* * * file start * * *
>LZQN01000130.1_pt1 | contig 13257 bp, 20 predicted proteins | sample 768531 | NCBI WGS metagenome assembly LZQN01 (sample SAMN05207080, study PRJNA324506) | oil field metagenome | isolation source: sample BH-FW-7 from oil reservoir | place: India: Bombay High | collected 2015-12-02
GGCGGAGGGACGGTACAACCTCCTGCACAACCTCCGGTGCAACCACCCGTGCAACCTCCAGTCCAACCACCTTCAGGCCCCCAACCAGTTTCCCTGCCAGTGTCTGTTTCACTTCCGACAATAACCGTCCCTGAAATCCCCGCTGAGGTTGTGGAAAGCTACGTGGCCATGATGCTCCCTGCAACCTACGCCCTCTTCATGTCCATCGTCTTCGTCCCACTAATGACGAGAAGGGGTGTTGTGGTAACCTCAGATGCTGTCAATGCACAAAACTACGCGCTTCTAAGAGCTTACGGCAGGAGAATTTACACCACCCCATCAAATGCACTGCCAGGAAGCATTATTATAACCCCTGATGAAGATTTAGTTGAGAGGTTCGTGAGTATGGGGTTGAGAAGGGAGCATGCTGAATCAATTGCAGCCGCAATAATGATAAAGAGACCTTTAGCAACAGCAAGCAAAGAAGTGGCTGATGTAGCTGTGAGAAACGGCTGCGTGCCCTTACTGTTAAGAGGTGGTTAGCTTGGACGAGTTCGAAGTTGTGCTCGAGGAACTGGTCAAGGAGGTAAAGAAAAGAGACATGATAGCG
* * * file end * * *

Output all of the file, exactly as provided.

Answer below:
>LZQN01000130.1_pt1 | contig 13257 bp, 20 predicted proteins | sample 768531 | NCBI WGS metagenome assembly LZQN01 (sample SAMN05207080, study PRJNA324506) | oil field metagenome | isolation source: sample BH-FW-7 from oil reservoir | place: India: Bombay High | collected 2015-12-02
GGCGGAGGGACGGTACAACCTCCTGCACAACCTCCGGTGCAACCACCCGTGCAACCTCCAGTCCAACCACCTTCAGGCCCCCAACCAGTTTCCCTGCCAGTGTCTGTTTCACTTCCGACAATAACCGTCCCTGAAATCCCCGCTGAGGTTGTGGAAAGCTACGTGGCCATGATGCTCCCTGCAACCTACGCCCTCTTCATGTCCATCGTCTTCGTCCCACTAATGACGAGAAGGGGTGTTGTGGTAACCTCAGATGCTGTCAATGCACAAAACTACGCGCTTCTAAGAGCTTACGGCAGGAGAATTTACACCACCCCATCAAATGCACTGCCAGGAAGCATTATTATAACCCCTGATGAAGATTTAGTTGAGAGGTTCGTGAGTATGGGGTTGAGAAGGGAGCATGCTGAATCAATTGCAGCCGCAATAATGATAAAGAGACCTTTAGCAACAGCAAGCAAAGAAGTGGCTGATGTAGCTGTGAGAAACGGCTGCGTGCCCTTACTGTTAAGAGGTGGTTAGCTTGGACGAGTTCGAAGTTGTGCTCGAGGAACTGGTCAAGGAGGTAAAGAAAAGAGACATGATAGCG